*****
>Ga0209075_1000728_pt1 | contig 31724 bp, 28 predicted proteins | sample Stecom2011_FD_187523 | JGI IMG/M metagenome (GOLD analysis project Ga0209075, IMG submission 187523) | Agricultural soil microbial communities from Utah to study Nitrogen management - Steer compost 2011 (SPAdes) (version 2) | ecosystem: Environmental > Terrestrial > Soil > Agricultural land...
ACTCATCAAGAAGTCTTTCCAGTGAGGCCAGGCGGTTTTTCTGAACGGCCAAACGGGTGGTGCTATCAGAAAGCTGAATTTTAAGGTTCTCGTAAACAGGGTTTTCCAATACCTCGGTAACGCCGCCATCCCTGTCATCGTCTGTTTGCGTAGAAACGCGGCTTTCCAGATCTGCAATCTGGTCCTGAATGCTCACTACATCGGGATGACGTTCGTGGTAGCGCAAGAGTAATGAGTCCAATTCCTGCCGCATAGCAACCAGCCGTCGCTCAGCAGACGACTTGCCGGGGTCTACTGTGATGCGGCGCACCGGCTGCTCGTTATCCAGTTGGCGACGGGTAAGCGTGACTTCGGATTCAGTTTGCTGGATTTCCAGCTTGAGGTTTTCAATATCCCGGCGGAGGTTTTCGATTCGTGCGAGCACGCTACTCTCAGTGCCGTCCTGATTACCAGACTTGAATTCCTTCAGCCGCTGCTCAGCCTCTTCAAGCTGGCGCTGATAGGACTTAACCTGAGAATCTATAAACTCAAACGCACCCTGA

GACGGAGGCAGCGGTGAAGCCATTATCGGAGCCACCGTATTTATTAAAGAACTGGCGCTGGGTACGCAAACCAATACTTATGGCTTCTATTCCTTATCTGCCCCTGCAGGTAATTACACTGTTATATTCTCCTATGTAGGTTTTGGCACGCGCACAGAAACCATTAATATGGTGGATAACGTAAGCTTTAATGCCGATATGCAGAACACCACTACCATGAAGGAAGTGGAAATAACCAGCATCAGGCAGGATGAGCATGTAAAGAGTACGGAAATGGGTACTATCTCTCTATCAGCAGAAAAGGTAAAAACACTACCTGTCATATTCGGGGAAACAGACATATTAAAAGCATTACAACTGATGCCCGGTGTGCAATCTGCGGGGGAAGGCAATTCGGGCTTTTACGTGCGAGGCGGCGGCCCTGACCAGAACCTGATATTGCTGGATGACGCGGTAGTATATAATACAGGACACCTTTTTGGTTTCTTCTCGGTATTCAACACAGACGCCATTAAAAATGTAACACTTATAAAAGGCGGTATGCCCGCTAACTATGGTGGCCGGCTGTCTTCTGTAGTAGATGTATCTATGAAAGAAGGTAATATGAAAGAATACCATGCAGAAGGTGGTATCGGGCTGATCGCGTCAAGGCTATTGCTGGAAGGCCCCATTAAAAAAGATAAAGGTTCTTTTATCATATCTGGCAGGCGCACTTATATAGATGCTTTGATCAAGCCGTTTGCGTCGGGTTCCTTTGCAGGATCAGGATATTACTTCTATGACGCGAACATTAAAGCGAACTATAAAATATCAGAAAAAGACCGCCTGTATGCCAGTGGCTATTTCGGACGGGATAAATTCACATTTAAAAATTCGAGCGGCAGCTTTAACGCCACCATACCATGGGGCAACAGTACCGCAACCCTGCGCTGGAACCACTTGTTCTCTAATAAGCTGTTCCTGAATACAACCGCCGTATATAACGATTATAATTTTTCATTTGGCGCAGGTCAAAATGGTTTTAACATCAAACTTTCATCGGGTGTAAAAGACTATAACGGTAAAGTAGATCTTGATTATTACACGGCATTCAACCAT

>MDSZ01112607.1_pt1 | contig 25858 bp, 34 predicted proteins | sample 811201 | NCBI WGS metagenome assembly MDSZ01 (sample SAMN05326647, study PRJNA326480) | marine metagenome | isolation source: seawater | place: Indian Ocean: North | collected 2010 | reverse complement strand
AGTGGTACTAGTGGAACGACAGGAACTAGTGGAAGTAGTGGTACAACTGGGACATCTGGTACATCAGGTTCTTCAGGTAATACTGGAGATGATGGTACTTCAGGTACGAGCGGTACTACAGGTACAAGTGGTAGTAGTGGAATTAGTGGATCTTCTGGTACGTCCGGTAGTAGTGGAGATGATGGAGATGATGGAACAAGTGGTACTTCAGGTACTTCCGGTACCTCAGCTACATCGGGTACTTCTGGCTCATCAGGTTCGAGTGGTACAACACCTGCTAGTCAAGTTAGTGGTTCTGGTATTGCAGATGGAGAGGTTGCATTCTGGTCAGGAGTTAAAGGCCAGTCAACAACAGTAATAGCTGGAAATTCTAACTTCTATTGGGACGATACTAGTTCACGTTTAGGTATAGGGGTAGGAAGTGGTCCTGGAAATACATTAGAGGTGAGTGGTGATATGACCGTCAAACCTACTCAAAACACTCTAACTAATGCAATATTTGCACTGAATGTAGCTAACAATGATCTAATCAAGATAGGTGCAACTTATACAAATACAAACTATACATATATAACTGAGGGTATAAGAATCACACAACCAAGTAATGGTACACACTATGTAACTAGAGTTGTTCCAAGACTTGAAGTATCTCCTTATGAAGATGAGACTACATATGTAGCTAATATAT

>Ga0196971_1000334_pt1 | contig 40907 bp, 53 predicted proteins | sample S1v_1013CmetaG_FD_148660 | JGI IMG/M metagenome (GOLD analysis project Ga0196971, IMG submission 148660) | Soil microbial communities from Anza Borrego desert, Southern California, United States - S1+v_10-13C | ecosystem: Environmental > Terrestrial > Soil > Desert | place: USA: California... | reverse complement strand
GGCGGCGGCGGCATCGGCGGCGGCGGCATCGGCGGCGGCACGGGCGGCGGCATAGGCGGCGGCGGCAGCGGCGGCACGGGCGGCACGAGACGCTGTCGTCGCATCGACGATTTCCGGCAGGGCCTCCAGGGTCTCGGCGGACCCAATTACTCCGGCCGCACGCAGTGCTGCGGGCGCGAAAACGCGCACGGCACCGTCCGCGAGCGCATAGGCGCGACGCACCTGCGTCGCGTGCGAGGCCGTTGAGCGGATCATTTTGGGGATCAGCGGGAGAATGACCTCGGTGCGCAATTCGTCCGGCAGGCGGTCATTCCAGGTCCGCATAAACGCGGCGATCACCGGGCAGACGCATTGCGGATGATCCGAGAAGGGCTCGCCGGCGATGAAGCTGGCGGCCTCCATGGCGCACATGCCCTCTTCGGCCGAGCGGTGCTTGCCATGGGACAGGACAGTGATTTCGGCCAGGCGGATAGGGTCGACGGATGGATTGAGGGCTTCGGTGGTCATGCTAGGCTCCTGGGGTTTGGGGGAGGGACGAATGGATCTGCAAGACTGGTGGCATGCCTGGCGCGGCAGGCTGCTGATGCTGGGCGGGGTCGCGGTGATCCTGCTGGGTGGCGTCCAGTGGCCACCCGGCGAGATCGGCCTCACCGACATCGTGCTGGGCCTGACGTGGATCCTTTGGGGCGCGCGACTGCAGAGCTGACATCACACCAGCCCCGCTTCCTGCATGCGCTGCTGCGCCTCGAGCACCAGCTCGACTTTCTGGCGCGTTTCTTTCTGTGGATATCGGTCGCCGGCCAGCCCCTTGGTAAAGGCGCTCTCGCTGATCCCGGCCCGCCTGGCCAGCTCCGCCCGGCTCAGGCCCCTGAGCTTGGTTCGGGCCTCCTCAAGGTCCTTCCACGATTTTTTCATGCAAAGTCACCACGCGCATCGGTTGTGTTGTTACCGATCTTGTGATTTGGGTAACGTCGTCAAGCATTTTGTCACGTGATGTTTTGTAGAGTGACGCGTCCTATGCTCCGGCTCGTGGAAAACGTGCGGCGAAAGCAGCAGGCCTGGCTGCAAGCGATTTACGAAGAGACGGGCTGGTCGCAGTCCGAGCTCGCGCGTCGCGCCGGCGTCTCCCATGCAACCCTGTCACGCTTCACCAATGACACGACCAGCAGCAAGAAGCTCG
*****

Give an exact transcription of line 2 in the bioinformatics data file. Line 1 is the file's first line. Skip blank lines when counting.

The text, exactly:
ACTCATCAAGAAGTCTTTCCAGTGAGGCCAGGCGGTTTTTCTGAACGGCCAAACGGGTGGTGCTATCAGAAAGCTGAATTTTAAGGTTCTCGTAAACAGGGTTTTCCAATACCTCGGTAACGCCGCCATCCCTGTCATCGTCTGTTTGCGTAGAAACGCGGCTTTCCAGATCTGCAATCTGGTCCTGAATGCTCACTACATCGGGATGACGTTCGTGGTAGCGCAAGAGTAATGAGTCCAATTCCTGCCGCATAGCAACCAGCCGTCGCTCAGCAGACGACTTGCCGGGGTCTACTGTGATGCGGCGCACCGGCTGCTCGTTATCCAGTTGGCGACGGGTAAGCGTGACTTCGGATTCAGTTTGCTGGATTTCCAGCTTGAGGTTTTCAATATCCCGGCGGAGGTTTTCGATTCGTGCGAGCACGCTACTCTCAGTGCCGTCCTGATTACCAGACTTGAATTCCTTCAGCCGCTGCTCAGCCTCTTCAAGCTGGCGCTGATAGGACTTAACCTGAGAATCTATAAACTCAAACGCACCCTGA